Bianca, Britt, Joey, Lauren and Abby leaving the Wilderness at the end of hitch.

Joey Hudek looking over the Selway.

Joey Hudek looking over the Selway.

Lessons Learned

Emma Froelich – Wilderness Ranger Intern

University of Wisconsin – Madison

June 11 – 18

Nez Perce-Clearwater National Forest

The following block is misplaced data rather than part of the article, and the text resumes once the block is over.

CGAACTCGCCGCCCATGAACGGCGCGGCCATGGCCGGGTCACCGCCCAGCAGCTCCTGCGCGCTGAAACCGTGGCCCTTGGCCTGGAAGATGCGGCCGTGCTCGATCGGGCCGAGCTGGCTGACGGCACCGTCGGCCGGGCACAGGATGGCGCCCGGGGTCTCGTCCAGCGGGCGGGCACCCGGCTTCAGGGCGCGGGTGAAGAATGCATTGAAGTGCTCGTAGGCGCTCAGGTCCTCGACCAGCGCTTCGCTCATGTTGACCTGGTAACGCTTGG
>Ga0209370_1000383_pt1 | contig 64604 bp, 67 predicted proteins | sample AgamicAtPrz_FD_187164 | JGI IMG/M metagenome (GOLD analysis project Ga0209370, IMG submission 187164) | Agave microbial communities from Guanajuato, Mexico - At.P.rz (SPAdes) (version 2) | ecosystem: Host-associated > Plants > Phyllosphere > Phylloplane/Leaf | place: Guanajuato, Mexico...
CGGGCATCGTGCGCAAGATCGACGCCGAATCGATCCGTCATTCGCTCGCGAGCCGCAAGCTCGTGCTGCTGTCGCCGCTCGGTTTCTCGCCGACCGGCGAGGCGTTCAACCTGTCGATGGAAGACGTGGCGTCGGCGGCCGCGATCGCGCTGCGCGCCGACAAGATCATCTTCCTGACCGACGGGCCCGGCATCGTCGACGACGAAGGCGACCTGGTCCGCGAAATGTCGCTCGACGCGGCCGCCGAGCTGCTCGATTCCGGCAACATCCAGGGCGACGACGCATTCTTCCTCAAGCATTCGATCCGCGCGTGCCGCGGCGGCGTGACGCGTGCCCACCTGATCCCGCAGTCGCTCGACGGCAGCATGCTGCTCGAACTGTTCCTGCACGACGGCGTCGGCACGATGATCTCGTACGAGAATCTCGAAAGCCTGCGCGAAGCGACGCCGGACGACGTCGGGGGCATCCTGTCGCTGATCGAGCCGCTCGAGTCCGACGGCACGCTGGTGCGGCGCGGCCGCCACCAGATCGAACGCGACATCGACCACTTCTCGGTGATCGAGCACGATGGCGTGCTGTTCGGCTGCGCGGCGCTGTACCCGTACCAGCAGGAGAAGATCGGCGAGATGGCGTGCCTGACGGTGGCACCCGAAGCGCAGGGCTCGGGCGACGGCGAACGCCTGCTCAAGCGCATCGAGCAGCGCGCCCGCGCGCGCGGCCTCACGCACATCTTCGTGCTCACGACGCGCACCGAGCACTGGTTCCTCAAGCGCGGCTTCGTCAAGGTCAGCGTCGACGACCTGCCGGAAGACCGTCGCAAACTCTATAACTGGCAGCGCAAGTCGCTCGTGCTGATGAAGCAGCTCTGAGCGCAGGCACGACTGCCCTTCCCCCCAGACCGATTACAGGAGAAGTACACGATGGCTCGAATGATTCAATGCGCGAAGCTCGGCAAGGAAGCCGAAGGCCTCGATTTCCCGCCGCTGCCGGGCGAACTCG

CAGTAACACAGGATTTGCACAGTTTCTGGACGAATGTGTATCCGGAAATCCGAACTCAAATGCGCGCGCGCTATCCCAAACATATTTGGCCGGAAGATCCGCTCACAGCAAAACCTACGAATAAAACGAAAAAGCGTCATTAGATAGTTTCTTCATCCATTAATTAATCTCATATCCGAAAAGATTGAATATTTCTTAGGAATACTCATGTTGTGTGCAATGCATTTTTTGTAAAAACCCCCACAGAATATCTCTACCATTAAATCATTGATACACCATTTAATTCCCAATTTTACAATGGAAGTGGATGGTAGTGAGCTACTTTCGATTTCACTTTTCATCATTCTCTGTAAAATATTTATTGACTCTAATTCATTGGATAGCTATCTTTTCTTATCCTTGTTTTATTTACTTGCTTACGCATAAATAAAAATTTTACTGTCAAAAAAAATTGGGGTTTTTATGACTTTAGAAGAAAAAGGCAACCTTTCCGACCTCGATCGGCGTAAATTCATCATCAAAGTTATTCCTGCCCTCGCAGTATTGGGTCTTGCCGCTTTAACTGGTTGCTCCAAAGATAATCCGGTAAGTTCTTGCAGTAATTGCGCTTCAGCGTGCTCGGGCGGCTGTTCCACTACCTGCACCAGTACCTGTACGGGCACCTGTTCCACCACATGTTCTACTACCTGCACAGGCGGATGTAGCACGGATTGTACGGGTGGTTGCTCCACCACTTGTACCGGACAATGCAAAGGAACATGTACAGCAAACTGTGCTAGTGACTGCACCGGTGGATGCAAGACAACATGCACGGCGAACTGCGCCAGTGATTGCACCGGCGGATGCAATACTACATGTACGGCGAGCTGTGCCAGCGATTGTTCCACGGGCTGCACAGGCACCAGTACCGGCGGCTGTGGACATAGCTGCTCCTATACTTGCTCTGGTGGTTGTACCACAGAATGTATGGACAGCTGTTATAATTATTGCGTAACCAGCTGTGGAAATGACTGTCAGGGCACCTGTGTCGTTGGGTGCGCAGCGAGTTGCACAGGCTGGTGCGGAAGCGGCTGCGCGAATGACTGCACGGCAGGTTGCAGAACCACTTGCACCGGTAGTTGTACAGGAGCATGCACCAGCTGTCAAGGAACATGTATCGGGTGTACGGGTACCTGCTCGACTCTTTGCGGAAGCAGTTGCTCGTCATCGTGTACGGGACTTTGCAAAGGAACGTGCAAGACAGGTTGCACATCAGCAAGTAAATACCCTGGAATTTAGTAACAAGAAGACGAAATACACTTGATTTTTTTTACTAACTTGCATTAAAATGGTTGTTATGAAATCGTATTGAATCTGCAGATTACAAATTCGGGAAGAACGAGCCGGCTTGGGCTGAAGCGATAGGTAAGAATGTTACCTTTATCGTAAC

As we emerged from the Wilderness, I imagined this is how Robin Williams’ character in Jumanji must have felt when his jungle-adapted self re-entered society, water from a tap? What a concept! As we drove back to civilization, my hair a greasy mess and my clothes sweaty and dirt stained, I mulled over the lessons I had learned. Hitch one was nothing short of a learning curve. Learning that oatmeal for breakfast gets old after day two. Learning that your toes will go numb and there’s nothing you can do about it. Learning that if you fall face forward with a full pack into a trenched trail you will get stuck and you will get laughed at. Wilderness seems to be one of the best teachers, very much like Robin Williams’ character in Dead Poet’s Society. Its unorthodox methods hold a different lesson for each student and, as cliché as it is, teaches one to seize the day. One week in the Selway-Bitterroot taught me that any body of water counts as a shower as long as you scrub the dirt off and that hiking up to a saddle through snow isn’t easy, but the views are definitely worth every step. It’s easy to get frustrated out there and there were times I found myself wishing for things to be easier. “If only Robin Williams’ character in Aladdin were here right now, I could wish all these trees off the trail,” I’d think to myself. But I think the most special thing about Wilderness is it’s not easy, if it were it’d be a National Park. Wilderness is a challenge not meant for everyone, but the lessons it holds are far more valuable than anything I could learn in a classroom. I know I’ve got a lot of lessons left to learn, but I’m excited to have Wilderness as my teacher.